Wednesday, February 17, 2016

Why Do People Believe In This? - Urban Dictionary and Kink-Negativity

So I’m a big Dan Savage fan and this week he’s gotten himself in an ill-advised, cold-induced internet battle about—of all things—blumpkins.


It’d started all so innocuously with a pearl-clutchingly shocked question:

“What is the deal with a ‘blumkin’? Like, honestly, why? Why? WHY? They freak me out and confuse me.”

To which he responds: “blumkins aren’t for real, and they’re not really about sex. As you can see from the UD definition, it’s not about sex or kink, it’s about misogyny and implied violence.” Calm down, vanilla person, this is not a real kink; it’s a joke. Not even a funny one. It is someone doing their damnedest to shock you and you’ve just obliged them. Congratulations, Urban Dictionary. I’m sure you’re very proud.

Which really should have been the end of it.

Unfortunately, it was not.

For some reason, people—who, if they are Dan Savage fans, really ought to have known better—flipped out and began defending the term. Taking issue with Dan calling this term “sexist bullshit.” Accusing him of kink-shaming.

Are you kidding me?!

As a kinky person, I suppose, I’m glad that people are trying so hard to live by the “live and let live so long as no one’s getting hurt” mentality we’ve been asking for for so long. But, really, guys, there is such a thing as taking YKINMKBYKIOK too far. And, defending these kinds of urban legend, Urban Dictionary terms, yeah, I’m okay with that being my line.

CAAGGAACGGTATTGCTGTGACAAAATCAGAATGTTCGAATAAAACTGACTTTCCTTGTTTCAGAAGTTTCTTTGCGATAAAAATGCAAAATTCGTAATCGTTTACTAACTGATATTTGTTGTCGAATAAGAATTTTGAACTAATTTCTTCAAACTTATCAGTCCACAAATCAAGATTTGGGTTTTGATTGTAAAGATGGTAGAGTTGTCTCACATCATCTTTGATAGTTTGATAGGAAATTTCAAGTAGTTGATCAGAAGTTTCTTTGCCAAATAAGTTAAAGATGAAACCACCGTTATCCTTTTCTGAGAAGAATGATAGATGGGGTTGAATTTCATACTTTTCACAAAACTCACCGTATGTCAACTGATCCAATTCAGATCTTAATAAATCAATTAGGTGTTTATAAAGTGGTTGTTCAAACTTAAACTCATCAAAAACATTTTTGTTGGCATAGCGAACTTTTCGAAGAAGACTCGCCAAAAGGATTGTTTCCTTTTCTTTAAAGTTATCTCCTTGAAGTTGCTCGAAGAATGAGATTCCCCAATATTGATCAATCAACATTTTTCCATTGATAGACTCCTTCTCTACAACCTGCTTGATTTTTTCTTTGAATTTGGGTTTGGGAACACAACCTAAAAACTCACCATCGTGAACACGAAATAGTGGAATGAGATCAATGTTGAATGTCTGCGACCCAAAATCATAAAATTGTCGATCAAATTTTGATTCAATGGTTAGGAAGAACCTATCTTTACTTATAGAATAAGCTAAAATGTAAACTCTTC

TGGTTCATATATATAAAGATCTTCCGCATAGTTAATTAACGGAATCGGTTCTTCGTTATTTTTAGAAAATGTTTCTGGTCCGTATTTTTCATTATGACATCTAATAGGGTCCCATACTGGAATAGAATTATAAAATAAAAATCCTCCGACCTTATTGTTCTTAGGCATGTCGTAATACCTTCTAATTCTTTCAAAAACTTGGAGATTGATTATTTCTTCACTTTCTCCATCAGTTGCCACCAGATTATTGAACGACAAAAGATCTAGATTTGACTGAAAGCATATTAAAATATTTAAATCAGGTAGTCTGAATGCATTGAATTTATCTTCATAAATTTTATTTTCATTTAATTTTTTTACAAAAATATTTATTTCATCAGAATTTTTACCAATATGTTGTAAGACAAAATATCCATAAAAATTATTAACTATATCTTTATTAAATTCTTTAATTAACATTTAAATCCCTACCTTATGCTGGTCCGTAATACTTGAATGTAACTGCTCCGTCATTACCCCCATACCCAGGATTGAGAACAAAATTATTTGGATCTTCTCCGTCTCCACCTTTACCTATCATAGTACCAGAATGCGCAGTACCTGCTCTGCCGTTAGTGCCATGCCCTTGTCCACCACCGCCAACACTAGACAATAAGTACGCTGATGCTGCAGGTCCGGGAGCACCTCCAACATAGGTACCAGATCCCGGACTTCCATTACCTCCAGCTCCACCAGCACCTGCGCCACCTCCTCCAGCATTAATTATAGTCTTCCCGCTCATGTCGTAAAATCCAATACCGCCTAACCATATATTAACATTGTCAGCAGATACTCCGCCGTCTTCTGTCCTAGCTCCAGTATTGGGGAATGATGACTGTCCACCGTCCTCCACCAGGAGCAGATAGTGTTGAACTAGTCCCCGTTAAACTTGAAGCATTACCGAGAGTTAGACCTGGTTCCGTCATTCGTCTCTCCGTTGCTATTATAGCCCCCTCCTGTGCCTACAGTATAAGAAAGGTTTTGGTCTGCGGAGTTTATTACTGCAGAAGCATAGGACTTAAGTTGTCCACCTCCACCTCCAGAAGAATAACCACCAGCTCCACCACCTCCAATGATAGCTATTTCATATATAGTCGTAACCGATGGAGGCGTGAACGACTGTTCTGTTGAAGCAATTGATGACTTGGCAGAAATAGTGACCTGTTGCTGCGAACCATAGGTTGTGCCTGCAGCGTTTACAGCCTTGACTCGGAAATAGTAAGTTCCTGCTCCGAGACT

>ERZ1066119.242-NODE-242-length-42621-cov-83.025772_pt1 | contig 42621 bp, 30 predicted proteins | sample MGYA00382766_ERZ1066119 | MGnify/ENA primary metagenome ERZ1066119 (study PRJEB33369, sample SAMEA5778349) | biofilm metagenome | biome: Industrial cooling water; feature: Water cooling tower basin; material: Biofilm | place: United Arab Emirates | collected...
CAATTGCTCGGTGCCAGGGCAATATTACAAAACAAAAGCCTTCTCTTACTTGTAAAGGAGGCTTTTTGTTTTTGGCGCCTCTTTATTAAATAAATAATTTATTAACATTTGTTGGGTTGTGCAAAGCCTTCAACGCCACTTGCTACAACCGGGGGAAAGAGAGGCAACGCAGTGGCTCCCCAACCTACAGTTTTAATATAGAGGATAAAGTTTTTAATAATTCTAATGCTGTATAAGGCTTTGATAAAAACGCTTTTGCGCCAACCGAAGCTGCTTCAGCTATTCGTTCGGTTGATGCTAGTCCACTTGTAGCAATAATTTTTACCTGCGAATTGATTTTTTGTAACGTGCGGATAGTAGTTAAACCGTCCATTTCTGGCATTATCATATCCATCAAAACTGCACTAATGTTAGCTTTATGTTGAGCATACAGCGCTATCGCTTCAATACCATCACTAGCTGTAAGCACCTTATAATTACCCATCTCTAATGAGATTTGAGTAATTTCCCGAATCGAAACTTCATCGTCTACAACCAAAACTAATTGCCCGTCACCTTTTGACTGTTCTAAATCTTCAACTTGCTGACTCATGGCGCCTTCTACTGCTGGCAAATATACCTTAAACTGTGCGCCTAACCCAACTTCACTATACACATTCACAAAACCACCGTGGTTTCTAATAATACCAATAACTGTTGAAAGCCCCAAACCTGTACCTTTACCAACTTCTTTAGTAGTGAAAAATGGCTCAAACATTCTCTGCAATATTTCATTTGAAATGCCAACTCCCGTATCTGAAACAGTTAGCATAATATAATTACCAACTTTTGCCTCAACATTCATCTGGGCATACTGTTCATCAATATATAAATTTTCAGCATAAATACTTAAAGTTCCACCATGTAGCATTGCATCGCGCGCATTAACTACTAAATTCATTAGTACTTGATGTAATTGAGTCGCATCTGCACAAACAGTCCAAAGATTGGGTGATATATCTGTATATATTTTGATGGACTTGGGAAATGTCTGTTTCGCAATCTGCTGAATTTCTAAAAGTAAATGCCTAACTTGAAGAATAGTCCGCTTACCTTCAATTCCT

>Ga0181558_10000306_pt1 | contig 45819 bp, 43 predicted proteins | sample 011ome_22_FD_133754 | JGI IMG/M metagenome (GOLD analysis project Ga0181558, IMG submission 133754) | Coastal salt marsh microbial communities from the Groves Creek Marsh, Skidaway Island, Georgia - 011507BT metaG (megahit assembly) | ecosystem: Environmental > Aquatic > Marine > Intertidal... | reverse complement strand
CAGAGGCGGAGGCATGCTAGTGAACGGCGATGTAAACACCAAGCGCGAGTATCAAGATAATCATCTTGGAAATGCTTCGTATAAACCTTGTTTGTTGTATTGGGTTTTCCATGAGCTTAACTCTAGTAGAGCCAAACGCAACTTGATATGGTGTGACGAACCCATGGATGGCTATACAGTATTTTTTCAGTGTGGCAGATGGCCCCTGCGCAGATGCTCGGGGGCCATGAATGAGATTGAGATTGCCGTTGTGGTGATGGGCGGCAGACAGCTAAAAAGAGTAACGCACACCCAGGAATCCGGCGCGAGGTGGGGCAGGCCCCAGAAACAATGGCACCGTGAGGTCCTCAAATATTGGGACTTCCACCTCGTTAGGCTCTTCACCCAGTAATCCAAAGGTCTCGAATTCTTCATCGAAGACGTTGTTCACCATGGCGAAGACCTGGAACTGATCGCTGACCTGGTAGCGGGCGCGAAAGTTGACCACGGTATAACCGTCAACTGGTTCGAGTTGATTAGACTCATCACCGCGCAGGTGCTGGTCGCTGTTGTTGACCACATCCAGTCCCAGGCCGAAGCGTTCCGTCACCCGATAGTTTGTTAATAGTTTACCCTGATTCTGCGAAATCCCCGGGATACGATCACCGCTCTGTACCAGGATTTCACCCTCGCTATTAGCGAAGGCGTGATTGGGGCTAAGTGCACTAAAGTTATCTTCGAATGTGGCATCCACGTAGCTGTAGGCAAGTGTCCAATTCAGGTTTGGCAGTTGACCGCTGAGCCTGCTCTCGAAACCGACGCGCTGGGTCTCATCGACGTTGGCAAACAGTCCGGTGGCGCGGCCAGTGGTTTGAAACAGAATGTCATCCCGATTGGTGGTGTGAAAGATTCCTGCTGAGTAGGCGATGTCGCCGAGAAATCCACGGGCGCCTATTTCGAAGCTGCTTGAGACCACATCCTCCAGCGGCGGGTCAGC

Because, while under normal circumstances—while dealing with real kinks that real people have—I would agree with you, but I don’t think this is that case. If a person is into this particular act and they’ve properly thought about it and negotiated with a consenting adult partner, go for it, guilt-free. Because you’ll have done your due diligence.

But I agree with Dan’s opinions in his initial response. I don’t think this is something that people really do. Or at least not enough people for it to deserve the popularity the term on UD gets in popular culture. I’d bet this is a term that people made up for shock value. Chances are really good that the term was made up by some vanilla person—most likely male—who wanted to come up with the grossest, most degrading thing he could think of to do to a woman.

If there is a community of people who do this, who embrace the term, and do do the due diligence to make this SSC, I would be surprised and I will apologize. In that case, YKINMKBYKIOK.

But I doubt it.